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16 January 2012updated 27 Sep 2015 5:40am

Jon Huntsman withdraws from Republican race

Former Utah governor to endorse Mitt Romney amid poor polling results in South Carolina.

By Samira Shackle

Jon Huntsman is bowing to the inevitable and quitting the Republican race after trailing in the polls in South Carolina. He will endorse frontrunner Mitt Romney.

This narrows the field to just five: Romney, the former House Speaker Newt Gingrich, Texas Congressman Ron Paul, former senator Rick Santorum, and Texas governor Rick Perry.

The former Utah governor positioned himself to the left of Romney (a fellow Mormon), but his moderate brand of conservatism failed to resonate with a Republican party that has increasingly moved to the right.

His exit from the race comes as no surprise. He opted out of competing in Iowa earlier this month, as he believed the state was too conservative for him to win. Instead, he concentrated his efforts on New Hampshire, where he needed a second place finish. He came third, and surprised commentators when he vowed to fight on, saying third place was “a ticket to ride”. But since arriving in deeply conservative South Carolina, he has struggled to gain traction.

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Huntsman’s personal fortune is estimated at $50m. His father, worth an estimated at $900m, set up a super PAC which advertised on his behalf, but had become wary of throwing more money at the bid. He is not the only family member to take an interest in the campaign; Huntsman’s daughters hit the spoitlight when they filmed videos to support their father’s flagging campaign, including this spoof of Herman Cain’s campaign ad:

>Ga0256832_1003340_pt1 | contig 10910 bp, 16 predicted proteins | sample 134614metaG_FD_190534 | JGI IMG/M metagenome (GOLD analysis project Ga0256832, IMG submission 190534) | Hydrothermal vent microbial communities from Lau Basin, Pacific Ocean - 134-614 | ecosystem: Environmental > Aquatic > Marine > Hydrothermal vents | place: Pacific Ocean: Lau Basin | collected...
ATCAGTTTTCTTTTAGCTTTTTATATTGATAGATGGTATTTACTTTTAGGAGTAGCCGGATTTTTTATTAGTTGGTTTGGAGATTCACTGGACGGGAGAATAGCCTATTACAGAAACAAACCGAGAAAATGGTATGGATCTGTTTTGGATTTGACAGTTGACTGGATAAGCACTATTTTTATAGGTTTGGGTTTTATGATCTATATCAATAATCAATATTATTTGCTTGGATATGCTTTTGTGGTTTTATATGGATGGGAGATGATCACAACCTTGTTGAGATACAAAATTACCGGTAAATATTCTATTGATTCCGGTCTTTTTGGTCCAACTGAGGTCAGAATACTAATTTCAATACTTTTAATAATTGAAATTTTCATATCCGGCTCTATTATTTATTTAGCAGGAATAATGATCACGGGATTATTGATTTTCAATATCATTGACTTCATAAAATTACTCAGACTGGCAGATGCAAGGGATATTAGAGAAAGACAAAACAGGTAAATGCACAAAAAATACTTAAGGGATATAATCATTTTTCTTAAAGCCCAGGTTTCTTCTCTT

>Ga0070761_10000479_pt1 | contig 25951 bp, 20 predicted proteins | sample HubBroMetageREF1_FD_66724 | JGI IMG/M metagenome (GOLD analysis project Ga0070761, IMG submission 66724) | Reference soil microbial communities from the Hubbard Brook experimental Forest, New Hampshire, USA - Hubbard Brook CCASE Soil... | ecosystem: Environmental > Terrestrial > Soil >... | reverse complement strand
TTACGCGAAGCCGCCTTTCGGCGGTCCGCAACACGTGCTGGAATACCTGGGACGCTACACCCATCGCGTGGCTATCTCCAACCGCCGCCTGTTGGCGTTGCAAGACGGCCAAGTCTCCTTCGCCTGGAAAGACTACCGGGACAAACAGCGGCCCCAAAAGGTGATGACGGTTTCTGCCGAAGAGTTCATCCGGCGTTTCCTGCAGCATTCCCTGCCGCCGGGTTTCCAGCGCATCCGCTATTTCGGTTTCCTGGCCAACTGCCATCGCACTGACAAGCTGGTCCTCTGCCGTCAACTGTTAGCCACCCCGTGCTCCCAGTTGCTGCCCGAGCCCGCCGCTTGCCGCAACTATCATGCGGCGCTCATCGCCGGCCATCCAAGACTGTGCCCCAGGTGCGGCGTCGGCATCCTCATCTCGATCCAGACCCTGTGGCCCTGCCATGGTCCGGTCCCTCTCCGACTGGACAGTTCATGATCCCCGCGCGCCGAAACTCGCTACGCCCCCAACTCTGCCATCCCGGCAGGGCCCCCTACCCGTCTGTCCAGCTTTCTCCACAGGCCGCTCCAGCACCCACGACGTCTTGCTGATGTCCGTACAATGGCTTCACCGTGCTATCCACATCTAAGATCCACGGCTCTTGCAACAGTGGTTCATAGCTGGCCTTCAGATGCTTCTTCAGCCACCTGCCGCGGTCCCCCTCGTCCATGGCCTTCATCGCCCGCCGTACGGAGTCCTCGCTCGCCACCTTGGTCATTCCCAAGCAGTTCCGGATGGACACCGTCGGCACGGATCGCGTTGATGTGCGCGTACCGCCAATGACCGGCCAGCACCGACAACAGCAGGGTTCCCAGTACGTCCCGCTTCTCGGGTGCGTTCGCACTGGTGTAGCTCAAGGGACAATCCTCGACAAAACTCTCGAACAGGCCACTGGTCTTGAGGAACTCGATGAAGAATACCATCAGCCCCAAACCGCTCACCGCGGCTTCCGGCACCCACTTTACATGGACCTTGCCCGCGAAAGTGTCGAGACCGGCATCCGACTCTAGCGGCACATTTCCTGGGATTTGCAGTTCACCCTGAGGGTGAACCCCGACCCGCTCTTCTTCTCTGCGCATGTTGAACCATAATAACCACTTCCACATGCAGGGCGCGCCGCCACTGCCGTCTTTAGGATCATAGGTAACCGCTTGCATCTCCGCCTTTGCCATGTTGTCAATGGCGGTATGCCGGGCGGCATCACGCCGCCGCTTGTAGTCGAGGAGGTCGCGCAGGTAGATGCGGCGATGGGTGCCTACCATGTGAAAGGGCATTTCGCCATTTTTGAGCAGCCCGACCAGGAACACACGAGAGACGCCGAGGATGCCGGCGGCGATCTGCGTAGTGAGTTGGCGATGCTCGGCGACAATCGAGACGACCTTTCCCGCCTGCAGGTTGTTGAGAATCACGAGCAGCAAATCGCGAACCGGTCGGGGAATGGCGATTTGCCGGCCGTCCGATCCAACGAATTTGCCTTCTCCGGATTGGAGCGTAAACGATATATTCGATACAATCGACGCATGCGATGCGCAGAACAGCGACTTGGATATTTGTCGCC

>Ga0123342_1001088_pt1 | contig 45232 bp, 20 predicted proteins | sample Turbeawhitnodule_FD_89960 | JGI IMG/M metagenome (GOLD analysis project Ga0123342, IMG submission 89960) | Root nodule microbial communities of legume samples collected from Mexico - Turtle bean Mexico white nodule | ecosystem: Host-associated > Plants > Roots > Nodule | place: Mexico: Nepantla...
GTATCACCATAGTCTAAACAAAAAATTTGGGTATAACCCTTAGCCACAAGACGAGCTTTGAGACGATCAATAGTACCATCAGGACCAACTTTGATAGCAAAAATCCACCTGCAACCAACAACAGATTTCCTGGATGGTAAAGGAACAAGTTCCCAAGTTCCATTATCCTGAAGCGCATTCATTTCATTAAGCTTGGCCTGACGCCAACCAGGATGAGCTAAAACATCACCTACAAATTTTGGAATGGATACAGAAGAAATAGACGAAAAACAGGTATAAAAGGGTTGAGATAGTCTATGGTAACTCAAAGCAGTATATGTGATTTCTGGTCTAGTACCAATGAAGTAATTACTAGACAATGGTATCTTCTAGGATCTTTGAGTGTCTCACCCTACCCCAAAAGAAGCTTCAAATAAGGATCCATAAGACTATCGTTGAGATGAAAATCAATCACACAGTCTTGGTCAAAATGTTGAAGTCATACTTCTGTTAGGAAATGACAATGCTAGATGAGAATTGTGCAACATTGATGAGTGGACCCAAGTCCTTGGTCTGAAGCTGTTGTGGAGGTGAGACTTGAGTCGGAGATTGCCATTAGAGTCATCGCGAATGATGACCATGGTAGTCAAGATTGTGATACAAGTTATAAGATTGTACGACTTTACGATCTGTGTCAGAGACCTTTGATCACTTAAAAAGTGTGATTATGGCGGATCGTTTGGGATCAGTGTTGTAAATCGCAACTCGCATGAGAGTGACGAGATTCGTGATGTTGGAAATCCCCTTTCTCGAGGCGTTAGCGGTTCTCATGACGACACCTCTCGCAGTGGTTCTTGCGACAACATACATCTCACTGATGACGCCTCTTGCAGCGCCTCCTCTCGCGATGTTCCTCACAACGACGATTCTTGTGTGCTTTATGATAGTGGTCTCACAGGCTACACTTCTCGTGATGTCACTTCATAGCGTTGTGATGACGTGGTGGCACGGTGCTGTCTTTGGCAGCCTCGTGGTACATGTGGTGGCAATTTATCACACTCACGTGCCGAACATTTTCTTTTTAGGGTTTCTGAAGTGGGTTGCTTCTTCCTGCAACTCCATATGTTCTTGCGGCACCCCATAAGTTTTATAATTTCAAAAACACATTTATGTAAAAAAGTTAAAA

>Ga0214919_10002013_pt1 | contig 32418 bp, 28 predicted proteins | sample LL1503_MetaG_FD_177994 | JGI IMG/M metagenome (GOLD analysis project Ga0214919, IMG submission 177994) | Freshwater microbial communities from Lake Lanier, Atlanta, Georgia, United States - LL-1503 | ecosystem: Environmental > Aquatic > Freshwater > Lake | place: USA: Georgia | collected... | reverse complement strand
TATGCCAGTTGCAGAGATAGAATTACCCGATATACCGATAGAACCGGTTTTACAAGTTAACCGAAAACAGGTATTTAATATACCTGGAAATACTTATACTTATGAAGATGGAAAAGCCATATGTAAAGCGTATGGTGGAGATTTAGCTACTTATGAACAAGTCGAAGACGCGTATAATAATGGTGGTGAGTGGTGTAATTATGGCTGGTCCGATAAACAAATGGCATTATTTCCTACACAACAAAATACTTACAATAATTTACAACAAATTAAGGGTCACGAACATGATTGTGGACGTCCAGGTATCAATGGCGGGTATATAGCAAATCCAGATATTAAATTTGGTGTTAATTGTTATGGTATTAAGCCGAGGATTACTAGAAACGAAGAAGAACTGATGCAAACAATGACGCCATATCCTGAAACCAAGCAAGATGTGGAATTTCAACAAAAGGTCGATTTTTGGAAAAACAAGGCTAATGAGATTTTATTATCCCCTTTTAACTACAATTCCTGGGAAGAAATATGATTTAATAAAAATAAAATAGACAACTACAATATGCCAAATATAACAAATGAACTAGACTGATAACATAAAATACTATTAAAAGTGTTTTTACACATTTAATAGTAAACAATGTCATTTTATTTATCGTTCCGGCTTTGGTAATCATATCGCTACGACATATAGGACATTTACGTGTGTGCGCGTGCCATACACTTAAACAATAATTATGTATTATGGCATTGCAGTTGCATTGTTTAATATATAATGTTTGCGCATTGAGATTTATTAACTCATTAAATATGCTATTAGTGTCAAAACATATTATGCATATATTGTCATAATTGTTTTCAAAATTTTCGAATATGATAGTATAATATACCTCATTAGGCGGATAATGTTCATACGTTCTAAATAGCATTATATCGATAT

The endorsement of Romney will not make a huge difference since Huntsman’s supporters are limited in number — he was polling at around 5 per cent in South Carolina — but those who did back him will naturally gravitate towards the former Massachusetts governor, a fellow moderate.

Formerly an ambassador to China, Huntsman’s sober, diplomatic style in debates meant he failed to capture the imagination of Republican voters, who are keen for charisma and fighting talk.

His departure follows that of former Minnesota governor Tim Pawlenty in August, pizza mogul Herman Cain in December, and Michele Bachmann after the Iowa caucuses earlier this month. Perry, whose polling in South Carolina is barely better than Huntsman’s, looks set to be the next scalp.